What resources has ygap helped pilot in these key focus areas?
Over the past few years, in addition to our accelerator program, we have been looking to develop high-quality tools and approaches to strengthen the ecosystem with regards to gender accessibility and inclusivity. The GLIA Toolkit that we developed, in which we worked closely with the Australian Government and the Sasakawa Peace Foundation, now has additional training modules related to gender and negotiation, gender and product design, imposter syndrome, and a Gender and Impact Measurement framework for other entrepreneurial support organizations (ESOs) .
This week, we also launched a community of practice in partnership with the Sasakawa Peace Foundation where ESOs are coming together and sharing how to apply, adopt, and strengthen the gender-lens, across all of our operations and programs, building upon the GLIA work. It is being trialed at the moment and may be opened up more broadly in the future so stay tuned.
What have you learned from this process?
I came in as a new CEO in March, had a week in the office, and then had to write a global pandemic policy — so it’s been a steep and sometimes wild learning curve. For the first few months of the pandemic, we put a stop to all scheduled programs, and said to all our staff on the ground, “What is happening right now, and how can ygap best support?” Within a week we surveyed almost 200 SGBs who had gone through ygap programs the past few years to identify what support they needed in light of COVID-19.
That led to the development of the nine resiliency toolkits which formed the basis of our 2020 Re-Accelerator Programs. To me that demonstrated the tenacity and agility of the ygap staff and entrepreneurs when they themselves were facing many unknowns and challenges.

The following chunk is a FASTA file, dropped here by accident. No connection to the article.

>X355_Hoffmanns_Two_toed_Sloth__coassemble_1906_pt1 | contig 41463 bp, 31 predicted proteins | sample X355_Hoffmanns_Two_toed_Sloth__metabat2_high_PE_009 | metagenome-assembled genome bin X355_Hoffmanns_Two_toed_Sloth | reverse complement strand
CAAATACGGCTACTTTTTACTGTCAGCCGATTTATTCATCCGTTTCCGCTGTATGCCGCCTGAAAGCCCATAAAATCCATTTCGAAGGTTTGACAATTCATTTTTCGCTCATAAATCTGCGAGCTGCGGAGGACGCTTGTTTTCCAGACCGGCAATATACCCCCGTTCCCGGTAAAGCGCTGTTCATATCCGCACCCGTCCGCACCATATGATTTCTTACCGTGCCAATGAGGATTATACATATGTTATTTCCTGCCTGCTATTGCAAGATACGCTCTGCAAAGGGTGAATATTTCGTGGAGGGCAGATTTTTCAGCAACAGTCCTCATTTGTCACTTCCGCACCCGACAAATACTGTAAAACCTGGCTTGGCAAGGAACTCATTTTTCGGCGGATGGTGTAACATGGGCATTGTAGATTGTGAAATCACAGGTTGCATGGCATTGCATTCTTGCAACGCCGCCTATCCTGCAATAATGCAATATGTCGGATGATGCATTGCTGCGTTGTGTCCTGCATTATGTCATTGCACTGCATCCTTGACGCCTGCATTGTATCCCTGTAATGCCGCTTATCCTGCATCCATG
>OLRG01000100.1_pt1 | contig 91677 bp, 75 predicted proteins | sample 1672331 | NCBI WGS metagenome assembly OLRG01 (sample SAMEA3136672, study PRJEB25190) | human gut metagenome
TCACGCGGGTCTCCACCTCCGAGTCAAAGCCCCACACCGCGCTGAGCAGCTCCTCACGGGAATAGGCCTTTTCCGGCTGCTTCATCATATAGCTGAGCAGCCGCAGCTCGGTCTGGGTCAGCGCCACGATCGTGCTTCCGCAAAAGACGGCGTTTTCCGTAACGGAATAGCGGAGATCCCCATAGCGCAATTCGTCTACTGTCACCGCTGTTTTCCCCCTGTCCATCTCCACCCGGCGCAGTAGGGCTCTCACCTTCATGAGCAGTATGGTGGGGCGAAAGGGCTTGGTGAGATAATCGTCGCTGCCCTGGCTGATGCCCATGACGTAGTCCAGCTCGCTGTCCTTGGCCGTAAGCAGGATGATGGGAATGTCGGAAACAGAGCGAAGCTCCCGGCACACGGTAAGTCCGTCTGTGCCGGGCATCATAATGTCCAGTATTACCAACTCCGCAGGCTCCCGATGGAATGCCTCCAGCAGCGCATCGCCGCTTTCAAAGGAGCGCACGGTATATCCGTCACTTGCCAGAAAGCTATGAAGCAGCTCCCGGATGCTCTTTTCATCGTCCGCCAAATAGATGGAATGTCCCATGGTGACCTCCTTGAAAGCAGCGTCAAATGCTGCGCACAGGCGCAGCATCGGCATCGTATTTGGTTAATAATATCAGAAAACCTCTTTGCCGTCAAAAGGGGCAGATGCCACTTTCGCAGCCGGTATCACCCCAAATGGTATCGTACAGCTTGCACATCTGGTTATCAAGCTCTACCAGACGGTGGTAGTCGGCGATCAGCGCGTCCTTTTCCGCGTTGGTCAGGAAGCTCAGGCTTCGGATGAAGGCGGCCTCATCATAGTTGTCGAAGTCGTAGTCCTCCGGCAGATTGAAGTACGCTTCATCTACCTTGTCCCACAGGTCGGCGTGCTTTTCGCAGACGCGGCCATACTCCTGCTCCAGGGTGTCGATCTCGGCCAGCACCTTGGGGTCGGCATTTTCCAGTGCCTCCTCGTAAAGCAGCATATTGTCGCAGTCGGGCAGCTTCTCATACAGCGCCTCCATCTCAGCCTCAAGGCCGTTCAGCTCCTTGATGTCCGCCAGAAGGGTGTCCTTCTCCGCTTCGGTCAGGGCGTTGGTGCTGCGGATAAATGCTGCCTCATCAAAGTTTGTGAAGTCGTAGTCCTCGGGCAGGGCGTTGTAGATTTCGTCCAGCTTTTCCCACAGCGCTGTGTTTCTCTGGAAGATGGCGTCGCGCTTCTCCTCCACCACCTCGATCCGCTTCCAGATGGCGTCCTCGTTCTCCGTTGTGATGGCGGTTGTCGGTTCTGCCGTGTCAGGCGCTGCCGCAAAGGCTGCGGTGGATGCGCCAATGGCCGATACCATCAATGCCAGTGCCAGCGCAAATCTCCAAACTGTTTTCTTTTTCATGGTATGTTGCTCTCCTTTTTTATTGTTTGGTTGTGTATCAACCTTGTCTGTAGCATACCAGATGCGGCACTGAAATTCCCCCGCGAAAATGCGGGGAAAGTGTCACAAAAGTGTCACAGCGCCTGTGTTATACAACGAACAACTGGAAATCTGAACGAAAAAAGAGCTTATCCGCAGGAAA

What are you most looking forward to?
I’m excited by our new strategic direction focused on equity and sustainability achieved through inclusive entrepreneurship, and working across the ecosystem more broadly based on specific needs. But that gets really exciting when we start to operationalize that with new innovative program designs.
Having supported African women-led SGBs for many years, the Director of our yher Africa program has spent months researching and interviewing both impact investors and women entrepreneurs to design an investment-readiness program, we are cheekily calling an investment unreadiness program in 2021.
Currently, the sector is prone to force SGBs to interact with the existing financial vehicles or structures that have come from the traditional financial sector or venture capital world, which is not always appropriate. Sometimes in the impact investing world, we measure success by how much capital was deployed or how big the ticket size or financial returns were, when actually, talking to these entrepreneurs, that is not how they judge success. They are not looking for a quick exit — this is something they have been working on for a number of years. So, how do we help these women entrepreneurs understand the financial vehicles available to them and make better informed decisions? And on the flip side of that, we are helping the investors understand whether their current portfolio of financial vehicles is appropriate and most conducive for adopting a gender lens to their investments.
I’m also very excited by a new partnership, which we can’t announce yet, that is partnering alongside other ANDE members to enable women-led informal businesses in the Pacific adopt digital finance to improve their market access.
How can ANDE members get involved?
As part of our new strategy we are focused on continuing to scale our impact by partnering with local implementing partners. For ANDE members who are supporting entrepreneurship already, be it across financing or as a technical assistance provider, and are wanting to adopt (or strengthen their existing) gender, diversity and inclusion lens across their programs and operations we’d love to hear from you to discuss potential partnerships.
We are also continuing to design and develop practical learning resources to be used more broadly across the sector to promote inclusivity within entrepreneurship, so absolutely welcome collaborations to further those.